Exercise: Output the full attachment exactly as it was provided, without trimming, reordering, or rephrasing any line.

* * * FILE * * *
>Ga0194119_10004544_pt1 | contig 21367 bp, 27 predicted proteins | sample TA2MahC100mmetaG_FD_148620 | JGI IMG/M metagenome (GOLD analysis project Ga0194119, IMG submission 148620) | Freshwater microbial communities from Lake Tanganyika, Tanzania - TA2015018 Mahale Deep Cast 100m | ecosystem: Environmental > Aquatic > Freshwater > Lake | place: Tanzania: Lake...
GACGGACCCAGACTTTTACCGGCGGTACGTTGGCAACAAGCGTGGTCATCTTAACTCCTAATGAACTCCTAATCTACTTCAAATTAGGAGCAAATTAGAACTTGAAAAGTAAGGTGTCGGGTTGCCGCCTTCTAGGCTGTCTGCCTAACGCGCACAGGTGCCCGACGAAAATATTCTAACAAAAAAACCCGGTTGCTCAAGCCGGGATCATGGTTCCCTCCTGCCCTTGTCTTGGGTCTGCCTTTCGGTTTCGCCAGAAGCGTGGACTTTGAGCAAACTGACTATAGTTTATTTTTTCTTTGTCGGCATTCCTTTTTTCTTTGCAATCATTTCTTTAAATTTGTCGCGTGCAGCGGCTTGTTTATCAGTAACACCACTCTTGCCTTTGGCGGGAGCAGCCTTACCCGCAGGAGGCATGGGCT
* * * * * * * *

>Ga0194119_10004544_pt1 | contig 21367 bp, 27 predicted proteins | sample TA2MahC100mmetaG_FD_148620 | JGI IMG/M metagenome (GOLD analysis project Ga0194119, IMG submission 148620) | Freshwater microbial communities from Lake Tanganyika, Tanzania - TA2015018 Mahale Deep Cast 100m | ecosystem: Environmental > Aquatic > Freshwater > Lake | place: Tanzania: Lake...
GACGGACCCAGACTTTTACCGGCGGTACGTTGGCAACAAGCGTGGTCATCTTAACTCCTAATGAACTCCTAATCTACTTCAAATTAGGAGCAAATTAGAACTTGAAAAGTAAGGTGTCGGGTTGCCGCCTTCTAGGCTGTCTGCCTAACGCGCACAGGTGCCCGACGAAAATATTCTAACAAAAAAACCCGGTTGCTCAAGCCGGGATCATGGTTCCCTCCTGCCCTTGTCTTGGGTCTGCCTTTCGGTTTCGCCAGAAGCGTGGACTTTGAGCAAACTGACTATAGTTTATTTTTTCTTTGTCGGCATTCCTTTTTTCTTTGCAATCATTTCTTTAAATTTGTCGCGTGCAGCGGCTTGTTTATCAGTAACACCACTCTTGCCTTTGGCGGGAGCAGCCTTACCCGCAGGAGGCATGGGCT